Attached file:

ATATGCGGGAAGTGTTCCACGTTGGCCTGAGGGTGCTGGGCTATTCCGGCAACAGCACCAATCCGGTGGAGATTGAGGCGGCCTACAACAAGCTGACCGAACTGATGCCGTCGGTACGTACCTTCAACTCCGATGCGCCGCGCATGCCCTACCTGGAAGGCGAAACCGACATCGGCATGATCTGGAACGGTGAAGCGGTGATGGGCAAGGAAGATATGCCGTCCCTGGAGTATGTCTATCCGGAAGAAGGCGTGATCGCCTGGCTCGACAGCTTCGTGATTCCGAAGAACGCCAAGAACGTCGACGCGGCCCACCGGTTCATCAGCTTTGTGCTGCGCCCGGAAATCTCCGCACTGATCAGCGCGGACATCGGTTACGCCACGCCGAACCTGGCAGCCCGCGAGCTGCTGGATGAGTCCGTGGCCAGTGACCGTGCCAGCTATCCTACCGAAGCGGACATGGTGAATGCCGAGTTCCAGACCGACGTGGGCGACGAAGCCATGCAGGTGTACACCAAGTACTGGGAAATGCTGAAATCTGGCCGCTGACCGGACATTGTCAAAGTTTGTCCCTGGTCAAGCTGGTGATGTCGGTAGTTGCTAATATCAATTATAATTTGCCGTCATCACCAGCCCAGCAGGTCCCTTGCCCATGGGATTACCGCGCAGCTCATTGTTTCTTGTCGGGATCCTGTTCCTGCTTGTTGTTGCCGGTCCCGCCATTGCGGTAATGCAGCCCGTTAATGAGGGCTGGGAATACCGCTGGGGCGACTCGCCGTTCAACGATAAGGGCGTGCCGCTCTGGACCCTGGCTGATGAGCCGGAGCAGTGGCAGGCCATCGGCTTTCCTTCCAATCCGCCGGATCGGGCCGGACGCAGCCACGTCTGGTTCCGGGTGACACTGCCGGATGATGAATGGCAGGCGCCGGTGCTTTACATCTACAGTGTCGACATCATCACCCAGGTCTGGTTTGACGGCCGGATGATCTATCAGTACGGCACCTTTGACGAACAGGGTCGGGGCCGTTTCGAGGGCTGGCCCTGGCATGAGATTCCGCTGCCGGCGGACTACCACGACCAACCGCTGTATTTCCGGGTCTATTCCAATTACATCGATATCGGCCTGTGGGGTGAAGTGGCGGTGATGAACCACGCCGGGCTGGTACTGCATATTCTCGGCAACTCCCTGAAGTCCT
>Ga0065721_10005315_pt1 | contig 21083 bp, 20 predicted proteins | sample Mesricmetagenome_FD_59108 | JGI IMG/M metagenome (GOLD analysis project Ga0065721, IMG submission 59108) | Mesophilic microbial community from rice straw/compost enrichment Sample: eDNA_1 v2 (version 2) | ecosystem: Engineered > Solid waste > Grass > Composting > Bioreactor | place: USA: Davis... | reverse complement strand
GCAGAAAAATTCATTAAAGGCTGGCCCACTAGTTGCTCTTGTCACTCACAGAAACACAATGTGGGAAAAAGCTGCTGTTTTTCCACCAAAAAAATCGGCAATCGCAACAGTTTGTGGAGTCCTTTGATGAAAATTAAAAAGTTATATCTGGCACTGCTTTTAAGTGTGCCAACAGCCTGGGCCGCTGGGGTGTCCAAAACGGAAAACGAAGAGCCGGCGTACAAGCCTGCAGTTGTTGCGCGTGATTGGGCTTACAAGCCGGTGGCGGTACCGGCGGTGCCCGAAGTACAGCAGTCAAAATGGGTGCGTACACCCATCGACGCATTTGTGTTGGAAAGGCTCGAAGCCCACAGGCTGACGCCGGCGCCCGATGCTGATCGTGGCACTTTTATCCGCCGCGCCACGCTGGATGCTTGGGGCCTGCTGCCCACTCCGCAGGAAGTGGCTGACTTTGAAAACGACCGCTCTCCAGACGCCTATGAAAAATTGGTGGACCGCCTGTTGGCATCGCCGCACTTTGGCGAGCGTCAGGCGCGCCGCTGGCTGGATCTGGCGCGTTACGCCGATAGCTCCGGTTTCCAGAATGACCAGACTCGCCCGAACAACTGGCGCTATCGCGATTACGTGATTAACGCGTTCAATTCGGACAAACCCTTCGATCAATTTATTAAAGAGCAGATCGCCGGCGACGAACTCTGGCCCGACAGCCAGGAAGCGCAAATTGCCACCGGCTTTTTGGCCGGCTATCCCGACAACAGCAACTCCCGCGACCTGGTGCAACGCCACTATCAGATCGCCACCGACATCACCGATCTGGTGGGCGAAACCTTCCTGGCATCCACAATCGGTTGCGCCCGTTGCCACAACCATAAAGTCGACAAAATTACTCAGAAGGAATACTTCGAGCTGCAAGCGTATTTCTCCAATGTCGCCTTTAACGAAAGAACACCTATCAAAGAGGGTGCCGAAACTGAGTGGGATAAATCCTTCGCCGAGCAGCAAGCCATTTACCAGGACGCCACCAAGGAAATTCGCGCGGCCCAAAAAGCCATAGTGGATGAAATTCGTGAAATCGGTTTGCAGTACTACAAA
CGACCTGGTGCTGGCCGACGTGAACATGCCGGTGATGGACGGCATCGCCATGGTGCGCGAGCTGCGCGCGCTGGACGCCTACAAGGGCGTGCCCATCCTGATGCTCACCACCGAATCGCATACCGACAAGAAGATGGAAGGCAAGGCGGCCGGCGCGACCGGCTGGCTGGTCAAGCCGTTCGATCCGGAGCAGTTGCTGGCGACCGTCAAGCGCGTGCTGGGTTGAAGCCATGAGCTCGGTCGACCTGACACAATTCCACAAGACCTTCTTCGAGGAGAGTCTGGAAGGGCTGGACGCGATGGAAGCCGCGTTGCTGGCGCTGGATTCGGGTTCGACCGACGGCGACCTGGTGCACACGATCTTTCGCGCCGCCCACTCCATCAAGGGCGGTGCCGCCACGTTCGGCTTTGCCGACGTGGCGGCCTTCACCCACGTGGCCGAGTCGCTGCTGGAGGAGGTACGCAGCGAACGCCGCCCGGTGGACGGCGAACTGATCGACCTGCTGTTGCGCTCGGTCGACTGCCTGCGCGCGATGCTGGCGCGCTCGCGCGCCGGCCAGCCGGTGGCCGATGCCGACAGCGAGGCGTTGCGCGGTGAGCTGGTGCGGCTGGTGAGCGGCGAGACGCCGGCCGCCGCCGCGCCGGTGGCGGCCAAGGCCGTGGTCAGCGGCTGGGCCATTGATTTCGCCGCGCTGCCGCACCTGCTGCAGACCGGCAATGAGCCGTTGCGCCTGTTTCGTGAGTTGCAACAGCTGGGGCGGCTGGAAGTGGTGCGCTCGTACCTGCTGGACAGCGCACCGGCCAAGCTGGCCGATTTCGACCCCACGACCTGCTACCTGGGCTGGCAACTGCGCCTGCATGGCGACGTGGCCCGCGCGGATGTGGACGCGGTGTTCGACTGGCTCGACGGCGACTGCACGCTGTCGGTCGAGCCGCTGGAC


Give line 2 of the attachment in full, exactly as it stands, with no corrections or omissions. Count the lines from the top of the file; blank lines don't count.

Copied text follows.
>Ga0065721_10005315_pt1 | contig 21083 bp, 20 predicted proteins | sample Mesricmetagenome_FD_59108 | JGI IMG/M metagenome (GOLD analysis project Ga0065721, IMG submission 59108) | Mesophilic microbial community from rice straw/compost enrichment Sample: eDNA_1 v2 (version 2) | ecosystem: Engineered > Solid waste > Grass > Composting > Bioreactor | place: USA: Davis... | reverse complement strand